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City, Town or Village - Deciding Where To Live

Should you relocate to the country for peace and quiet, or embrace the vibrancy of city life? It’s an age-old dilemma that can have a big impact on your lifestyle, and a decision that’s worth plenty of careful thought. To help with your decision, we’ve put together a list of considerations when weighing up the pros and cons of a new home in the city or the country.

City or VIllage

Living costs

It’s well-documented that city living can be expensive, whether that’s higher house prices or simply paying more for a pint in the local pub. But although country living is often cheaper, it’s worth factoring in the costs of living in a more remote location, such as the drive to the local supermarket or fuel for your commute. 

Living costs moving house

Walking vs driving

Walking about

If you enjoy walking, there will be plenty of opportunity to get out in the great outdoors close to your country home. But although the countryside is ideal for scenic walks, you can still explore your city home on foot, whether you’re discovering new places nearby or walking or cycling to work instead of taking the car. 

Outdoor space

If you need lots of outdoor space on your doorstep, country living could be the right choice for you. From walking the dog to taking the kids on outdoor adventures, there’s no shortage of natural landscapes to explore close to your country home. But if you don’t mind the hustle and bustle of the city, you won’t be far from local parks, nature reserves and other green spaces.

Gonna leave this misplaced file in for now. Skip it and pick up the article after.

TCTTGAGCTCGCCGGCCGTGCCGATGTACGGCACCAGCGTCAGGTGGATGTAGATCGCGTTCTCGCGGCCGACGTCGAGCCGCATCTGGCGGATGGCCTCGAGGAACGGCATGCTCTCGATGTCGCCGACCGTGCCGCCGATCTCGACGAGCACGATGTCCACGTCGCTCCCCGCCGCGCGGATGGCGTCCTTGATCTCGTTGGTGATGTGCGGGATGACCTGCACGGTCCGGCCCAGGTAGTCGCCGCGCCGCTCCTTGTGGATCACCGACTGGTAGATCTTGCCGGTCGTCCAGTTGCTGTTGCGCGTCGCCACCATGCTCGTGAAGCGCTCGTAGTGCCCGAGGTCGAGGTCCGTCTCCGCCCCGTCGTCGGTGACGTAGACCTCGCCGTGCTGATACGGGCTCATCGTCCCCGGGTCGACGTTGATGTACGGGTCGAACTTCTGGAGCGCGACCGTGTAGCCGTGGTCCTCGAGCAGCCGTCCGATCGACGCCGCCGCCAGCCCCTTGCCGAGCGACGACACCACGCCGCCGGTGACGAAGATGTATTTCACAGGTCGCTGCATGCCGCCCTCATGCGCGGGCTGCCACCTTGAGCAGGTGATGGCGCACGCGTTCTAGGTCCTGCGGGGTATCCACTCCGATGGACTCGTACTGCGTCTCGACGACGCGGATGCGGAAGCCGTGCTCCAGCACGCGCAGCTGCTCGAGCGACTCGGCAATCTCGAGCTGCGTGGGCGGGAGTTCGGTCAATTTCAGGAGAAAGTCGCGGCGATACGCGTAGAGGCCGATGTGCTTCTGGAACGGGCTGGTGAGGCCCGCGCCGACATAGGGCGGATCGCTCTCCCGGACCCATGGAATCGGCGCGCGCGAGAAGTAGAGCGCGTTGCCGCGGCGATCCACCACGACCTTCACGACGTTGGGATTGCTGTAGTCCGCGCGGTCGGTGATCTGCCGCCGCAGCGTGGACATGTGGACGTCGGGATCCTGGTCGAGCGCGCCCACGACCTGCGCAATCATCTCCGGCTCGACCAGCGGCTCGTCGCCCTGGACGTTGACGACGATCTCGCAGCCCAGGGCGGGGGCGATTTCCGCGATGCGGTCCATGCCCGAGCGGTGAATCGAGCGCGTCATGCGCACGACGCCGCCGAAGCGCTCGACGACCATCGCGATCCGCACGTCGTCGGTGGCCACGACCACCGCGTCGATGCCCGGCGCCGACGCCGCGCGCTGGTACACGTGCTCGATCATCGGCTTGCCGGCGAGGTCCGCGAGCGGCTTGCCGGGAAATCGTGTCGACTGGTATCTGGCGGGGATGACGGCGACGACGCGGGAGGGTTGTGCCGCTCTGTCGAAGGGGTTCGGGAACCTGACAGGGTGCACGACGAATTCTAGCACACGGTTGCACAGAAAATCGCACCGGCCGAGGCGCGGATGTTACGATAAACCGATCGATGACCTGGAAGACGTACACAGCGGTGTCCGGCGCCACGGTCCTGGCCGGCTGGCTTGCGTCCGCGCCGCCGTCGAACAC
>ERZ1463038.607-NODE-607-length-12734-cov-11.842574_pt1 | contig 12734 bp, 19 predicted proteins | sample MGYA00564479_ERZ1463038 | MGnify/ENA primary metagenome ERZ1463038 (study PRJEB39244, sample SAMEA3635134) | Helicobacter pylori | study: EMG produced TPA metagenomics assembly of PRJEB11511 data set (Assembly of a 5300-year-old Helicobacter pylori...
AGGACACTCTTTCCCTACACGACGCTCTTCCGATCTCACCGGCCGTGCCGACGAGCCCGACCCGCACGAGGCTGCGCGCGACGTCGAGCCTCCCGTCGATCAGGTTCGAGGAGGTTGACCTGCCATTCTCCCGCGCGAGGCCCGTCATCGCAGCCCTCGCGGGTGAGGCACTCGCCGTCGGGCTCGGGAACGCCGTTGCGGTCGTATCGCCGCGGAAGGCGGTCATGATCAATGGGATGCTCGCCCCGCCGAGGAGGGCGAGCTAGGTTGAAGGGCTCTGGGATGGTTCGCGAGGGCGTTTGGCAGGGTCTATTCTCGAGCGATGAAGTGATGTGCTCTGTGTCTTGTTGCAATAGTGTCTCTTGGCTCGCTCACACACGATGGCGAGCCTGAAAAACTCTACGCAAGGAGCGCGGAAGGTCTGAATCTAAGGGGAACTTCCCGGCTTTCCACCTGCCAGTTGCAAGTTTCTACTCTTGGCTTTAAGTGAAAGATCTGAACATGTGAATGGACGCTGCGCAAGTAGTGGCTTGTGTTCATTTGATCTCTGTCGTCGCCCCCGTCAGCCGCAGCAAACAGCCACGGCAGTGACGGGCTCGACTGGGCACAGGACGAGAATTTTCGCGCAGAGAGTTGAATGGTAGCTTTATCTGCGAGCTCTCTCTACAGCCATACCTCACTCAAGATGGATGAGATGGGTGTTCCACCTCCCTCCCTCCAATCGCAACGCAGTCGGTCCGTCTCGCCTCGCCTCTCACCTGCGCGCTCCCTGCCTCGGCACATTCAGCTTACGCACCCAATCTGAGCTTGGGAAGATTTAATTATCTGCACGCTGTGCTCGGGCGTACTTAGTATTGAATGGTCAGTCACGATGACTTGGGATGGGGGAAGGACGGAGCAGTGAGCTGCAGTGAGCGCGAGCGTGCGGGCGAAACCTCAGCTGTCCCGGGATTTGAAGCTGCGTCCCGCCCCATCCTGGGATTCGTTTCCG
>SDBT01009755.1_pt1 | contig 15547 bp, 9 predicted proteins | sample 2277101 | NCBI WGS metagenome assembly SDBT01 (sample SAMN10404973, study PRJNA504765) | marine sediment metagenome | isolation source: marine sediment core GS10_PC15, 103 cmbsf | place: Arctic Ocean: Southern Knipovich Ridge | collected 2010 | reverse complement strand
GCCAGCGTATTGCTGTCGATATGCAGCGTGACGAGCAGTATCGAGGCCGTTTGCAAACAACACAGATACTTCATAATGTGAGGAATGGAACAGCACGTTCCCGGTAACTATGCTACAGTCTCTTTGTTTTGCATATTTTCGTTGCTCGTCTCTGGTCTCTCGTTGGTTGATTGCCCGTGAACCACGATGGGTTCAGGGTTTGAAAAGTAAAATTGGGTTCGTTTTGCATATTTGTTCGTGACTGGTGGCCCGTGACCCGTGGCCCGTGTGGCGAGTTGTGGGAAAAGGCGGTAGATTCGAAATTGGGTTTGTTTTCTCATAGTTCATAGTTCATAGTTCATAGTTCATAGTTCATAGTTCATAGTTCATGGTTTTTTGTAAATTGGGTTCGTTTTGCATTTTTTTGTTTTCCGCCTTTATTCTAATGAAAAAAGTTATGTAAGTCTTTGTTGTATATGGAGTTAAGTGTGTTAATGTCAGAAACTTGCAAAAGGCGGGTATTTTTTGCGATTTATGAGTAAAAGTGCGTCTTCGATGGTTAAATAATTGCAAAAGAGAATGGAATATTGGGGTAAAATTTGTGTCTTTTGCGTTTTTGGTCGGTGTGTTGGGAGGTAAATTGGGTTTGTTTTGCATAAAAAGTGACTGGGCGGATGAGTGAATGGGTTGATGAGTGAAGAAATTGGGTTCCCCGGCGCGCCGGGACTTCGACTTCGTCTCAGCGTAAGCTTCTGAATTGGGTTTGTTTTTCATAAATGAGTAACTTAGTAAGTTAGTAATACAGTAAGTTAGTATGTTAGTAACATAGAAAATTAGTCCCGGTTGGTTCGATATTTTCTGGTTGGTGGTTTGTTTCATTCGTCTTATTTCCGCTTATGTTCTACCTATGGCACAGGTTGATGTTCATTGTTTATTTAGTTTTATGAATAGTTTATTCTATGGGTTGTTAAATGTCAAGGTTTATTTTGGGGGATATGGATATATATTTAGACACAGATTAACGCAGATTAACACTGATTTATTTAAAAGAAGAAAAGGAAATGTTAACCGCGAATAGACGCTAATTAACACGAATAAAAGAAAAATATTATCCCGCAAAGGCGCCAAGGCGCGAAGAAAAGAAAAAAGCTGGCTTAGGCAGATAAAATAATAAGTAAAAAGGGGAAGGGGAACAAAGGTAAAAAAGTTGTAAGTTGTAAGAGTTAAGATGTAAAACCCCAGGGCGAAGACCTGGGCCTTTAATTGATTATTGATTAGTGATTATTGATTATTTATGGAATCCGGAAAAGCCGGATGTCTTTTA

Joining social clubs

football in the park

Although you can be anonymous in a city, it can also be easier to find a ‘tribe’ of people with similar interests to you. Whether you want to play 5-a-side football or learn photography, there’s lots of choice and diversity. If you already have friends and family in the local area, socialising with new people may not be top of your priority list. And, if you do opt to live in the countryside, you may be surprised at the range of groups and social events happening within driving distance of your new home. You can find social groups online, whether that’s through local Facebook groups or websites such as Meetup. If you are out and about, notice boards in community centers or other local places will have adverts that might be of interest.

Looking for a compromise

Thankfully there are plenty of places in the UK that strike a balance between city and country living, so you don’t necessarily have to choose between two extremes. Whether you’re living in a suburb or relocating to a village with train services to nearby city centres, there are lots of options to consider for your next move, so do your research and make a choice that’s right for you.

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